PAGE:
If you’re responsible for IT security at a school, college or university, I don’t envy you. You have a tough job.
Not only do you need to keep out the usual external threats like viruses, trojan horses, hackers and the like from your network; you need to ensure that you protect against students’ own blasé attitude towards IT security.
The stats say it all
It’s not just a myth — students are security lax. Research from our study of insider threat personas, shows that 66% of youngsters aged 16–24 have shared a password with someone else at least once — compared with just 30% of those aged 55+.
And password sharing isn’t just a one-off for students either. Over a third (35%) of youngsters aged 16–24 say at least one person has their login details for one website or another — compared with just 11% of those aged 55+.
Students – a difference in attitude!
Students often don’t see password sharing as a problem; in fact it has been seen to become a trend in behaviour. Indeed, the ‘millennial’ generation have been known to see password sharing as a sign of affection — a bit like giving a set of house keys to a partner. As is the case with most things in life, you learn from mistakes, and many people aged 16–24 may not have faced serious consequences from giving their password to somebody… Yet.
The concerning knock-on effect of this behaviour is that students often take this relaxed view of security into the workplace, where they may have access to sensitive information on the company network. While at school or uni, students may have been putting their own confidential data at risk, now they’re putting their employer’s. A risk no company wants.
Companies are at least, however, aware to the threat of young professionals when they join the workforce. In our Insider Threat Peer Report, we interviewed a number of senior IT professionals who were willing to discuss their company’s own internal IT security — a rare treat, simply because most organisations don’t want to talk about how they keep their digital assets safe.
In the report, when asked who posed the greatest security threat to their company. Hinne Hettema, IT security team lead at the University of Auckland, said: “Postgraduate students. They have elevated access to our systems, but at the same time, still behave as students.”
John Giordiano, IT manager at The Scenic Route, also made an interesting point: “I find that older users, although more paranoid about threats, don’t comprehend the scope of being secure and will forget simple things. Whereas the younger crowd can comprehend the scope of being secure but tend to blindly trust new technology because it comes in a shiny package.”
Speed is key – a move away from obstructing your students
John also states: “Older people tend to disregard security measures because they don’t fully understand, and younger people tend to disregard them because it slows them down.”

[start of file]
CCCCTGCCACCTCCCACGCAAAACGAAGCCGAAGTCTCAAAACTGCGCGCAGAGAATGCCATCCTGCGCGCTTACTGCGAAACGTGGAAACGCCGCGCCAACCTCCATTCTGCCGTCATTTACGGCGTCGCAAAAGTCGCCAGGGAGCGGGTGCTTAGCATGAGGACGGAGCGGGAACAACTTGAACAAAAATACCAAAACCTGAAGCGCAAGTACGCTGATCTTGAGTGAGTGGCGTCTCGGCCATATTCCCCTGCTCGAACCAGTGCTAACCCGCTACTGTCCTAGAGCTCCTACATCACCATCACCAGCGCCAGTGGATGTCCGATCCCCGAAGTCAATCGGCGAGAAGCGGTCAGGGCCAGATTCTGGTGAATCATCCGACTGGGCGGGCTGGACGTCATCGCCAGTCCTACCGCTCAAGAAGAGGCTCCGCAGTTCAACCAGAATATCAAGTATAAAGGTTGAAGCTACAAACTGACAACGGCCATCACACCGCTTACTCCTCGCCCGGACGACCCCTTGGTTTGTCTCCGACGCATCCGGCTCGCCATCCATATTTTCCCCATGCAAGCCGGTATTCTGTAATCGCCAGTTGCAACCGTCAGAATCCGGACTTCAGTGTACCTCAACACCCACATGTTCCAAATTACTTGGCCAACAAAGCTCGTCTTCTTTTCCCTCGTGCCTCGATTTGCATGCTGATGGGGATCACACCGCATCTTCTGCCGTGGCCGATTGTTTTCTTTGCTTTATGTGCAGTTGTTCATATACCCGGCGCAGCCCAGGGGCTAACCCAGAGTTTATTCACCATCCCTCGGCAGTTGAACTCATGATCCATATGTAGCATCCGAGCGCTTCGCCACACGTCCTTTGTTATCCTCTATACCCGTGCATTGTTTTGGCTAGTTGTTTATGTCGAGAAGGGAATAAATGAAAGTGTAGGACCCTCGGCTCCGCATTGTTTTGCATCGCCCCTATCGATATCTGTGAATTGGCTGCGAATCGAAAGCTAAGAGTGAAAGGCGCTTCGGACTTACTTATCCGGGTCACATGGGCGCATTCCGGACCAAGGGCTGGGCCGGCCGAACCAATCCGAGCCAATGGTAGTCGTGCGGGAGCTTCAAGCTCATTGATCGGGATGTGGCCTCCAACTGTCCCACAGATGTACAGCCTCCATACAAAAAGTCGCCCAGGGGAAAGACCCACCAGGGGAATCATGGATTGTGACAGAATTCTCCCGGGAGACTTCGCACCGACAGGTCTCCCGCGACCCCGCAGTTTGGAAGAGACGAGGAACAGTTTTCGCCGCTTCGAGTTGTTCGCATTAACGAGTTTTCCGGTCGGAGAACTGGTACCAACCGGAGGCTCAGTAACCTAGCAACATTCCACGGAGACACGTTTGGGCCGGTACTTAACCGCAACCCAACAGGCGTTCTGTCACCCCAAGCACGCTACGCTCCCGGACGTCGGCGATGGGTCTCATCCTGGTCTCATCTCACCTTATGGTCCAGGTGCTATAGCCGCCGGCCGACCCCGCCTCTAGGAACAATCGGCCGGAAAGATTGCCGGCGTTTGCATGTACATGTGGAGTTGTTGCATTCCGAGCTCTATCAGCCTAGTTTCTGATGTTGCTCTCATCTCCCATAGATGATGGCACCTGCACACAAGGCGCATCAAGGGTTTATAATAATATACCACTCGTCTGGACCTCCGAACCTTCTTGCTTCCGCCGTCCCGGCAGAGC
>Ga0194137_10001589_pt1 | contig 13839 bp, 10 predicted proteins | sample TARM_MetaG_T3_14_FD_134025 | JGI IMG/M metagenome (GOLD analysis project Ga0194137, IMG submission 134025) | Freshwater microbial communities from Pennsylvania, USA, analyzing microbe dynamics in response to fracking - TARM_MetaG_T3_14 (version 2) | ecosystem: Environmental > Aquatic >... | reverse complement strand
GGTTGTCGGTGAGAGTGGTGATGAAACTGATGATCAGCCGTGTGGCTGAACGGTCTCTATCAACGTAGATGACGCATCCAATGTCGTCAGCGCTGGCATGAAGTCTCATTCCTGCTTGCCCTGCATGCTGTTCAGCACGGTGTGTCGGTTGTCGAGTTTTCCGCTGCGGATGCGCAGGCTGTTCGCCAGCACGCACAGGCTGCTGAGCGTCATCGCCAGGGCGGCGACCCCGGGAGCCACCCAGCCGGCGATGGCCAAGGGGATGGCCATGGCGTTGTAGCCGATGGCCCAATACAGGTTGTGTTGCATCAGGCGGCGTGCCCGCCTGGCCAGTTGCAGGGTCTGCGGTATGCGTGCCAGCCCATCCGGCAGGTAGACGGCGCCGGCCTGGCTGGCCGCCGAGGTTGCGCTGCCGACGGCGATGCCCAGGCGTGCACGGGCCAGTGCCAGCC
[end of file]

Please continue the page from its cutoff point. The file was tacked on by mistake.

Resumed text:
Today’s youngsters have grown up in a digital age where access to information is near instant, just a moment away with the touch of a smartphone. They expect to be able to operate at the fast pace they’re used to at school, university and at work. And John isn’t the only person who mentioned speed in our report. If your security measures slow them down, they risk causing frustration, which can cause students or employees to find ways to circumvent those measures.
Dylan, an IT manager of a company he didn’t want to disclose said: “Generally users don’t like anything that takes time. Either implement a security solution that they don’t notice or that gives them no choice but to obey procedures.”
The tech-ed solution
The academic environment is very different to the workplace environment. The culture of education promotes the freedom to exchange ideas and access information instantly for the benefit of learning. IT teams must find an appropriate way to balance these access values that define education while protecting and safeguarding data and information systems.
IT security education is key to this balance. But when educating students about IT security, talk to them in a language they’ll understand. We’ve mentioned that they might share a password like a set of house keys, but you wouldn’t just leave your keys lying around. Do that and you risk someone stealing your beloved games console, laptop or smartphone.
And while lending front-door keys to a friend might seem relatively safe if you get those keys back, once you give a password to a colleague, they can access your files whenever they like until you effectively change the locks by changing your password. The more people that have a copy of your keys, the more likely you’ll be burgled.
There are also plenty of security solutions available for you to back up user education. With real-time monitoring, risk indicators, policy rules and a complete view of network activity, it’s possible for you to:
- Detect suspicious access, and alert students and administrators automatically to login anomalies.
- Manage and secure mobile students, whether they’re on laptops, tablets or smartphones.
- Restrict and monitor access to sensitive files so students can only access the files and systems they need.
- Restrict concurrent logins, eliminating the possible windows in which unauthorised users can access sensitive information.
With a mixture of technology and effective IT education, it’s possible to keep serious security breaches at bay. Securing the network — and making your life easier as an IT manager — doesn’t have to seem an impossible task.